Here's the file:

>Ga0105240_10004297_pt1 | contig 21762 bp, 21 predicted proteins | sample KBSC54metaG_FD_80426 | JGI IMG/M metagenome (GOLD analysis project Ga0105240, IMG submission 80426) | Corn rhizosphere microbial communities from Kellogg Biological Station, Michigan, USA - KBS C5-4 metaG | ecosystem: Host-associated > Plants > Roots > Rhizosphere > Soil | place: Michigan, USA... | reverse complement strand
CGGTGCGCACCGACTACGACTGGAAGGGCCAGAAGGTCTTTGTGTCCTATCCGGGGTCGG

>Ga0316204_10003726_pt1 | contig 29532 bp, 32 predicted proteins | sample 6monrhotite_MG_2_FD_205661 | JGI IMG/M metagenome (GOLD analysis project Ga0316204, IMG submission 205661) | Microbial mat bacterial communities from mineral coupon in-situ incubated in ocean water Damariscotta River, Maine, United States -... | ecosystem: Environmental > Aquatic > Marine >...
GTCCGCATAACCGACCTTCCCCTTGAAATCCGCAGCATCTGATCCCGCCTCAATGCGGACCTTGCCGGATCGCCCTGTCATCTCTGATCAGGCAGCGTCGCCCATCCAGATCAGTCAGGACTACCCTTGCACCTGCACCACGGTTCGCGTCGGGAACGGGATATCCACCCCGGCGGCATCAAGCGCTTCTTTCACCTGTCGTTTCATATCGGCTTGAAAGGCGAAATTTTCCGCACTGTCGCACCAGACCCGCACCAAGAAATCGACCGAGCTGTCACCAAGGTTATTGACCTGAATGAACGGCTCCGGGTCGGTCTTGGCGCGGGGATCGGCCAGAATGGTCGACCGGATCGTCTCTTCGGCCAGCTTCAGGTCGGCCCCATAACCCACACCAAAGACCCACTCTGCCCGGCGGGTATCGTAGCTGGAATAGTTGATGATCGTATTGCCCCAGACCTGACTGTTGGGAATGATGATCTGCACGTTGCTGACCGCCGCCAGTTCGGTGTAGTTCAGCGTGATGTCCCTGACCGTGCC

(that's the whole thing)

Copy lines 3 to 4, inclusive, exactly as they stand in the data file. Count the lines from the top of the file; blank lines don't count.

>Ga0316204_10003726_pt1 | contig 29532 bp, 32 predicted proteins | sample 6monrhotite_MG_2_FD_205661 | JGI IMG/M metagenome (GOLD analysis project Ga0316204, IMG submission 205661) | Microbial mat bacterial communities from mineral coupon in-situ incubated in ocean water Damariscotta River, Maine, United States -... | ecosystem: Environmental > Aquatic > Marine >...
GTCCGCATAACCGACCTTCCCCTTGAAATCCGCAGCATCTGATCCCGCCTCAATGCGGACCTTGCCGGATCGCCCTGTCATCTCTGATCAGGCAGCGTCGCCCATCCAGATCAGTCAGGACTACCCTTGCACCTGCACCACGGTTCGCGTCGGGAACGGGATATCCACCCCGGCGGCATCAAGCGCTTCTTTCACCTGTCGTTTCATATCGGCTTGAAAGGCGAAATTTTCCGCACTGTCGCACCAGACCCGCACCAAGAAATCGACCGAGCTGTCACCAAGGTTATTGACCTGAATGAACGGCTCCGGGTCGGTCTTGGCGCGGGGATCGGCCAGAATGGTCGACCGGATCGTCTCTTCGGCCAGCTTCAGGTCGGCCCCATAACCCACACCAAAGACCCACTCTGCCCGGCGGGTATCGTAGCTGGAATAGTTGATGATCGTATTGCCCCAGACCTGACTGTTGGGAATGATGATCTGCACGTTGCTGACCGCCGCCAGTTCGGTGTAGTTCAGCGTGATGTCCCTGACCGTGCC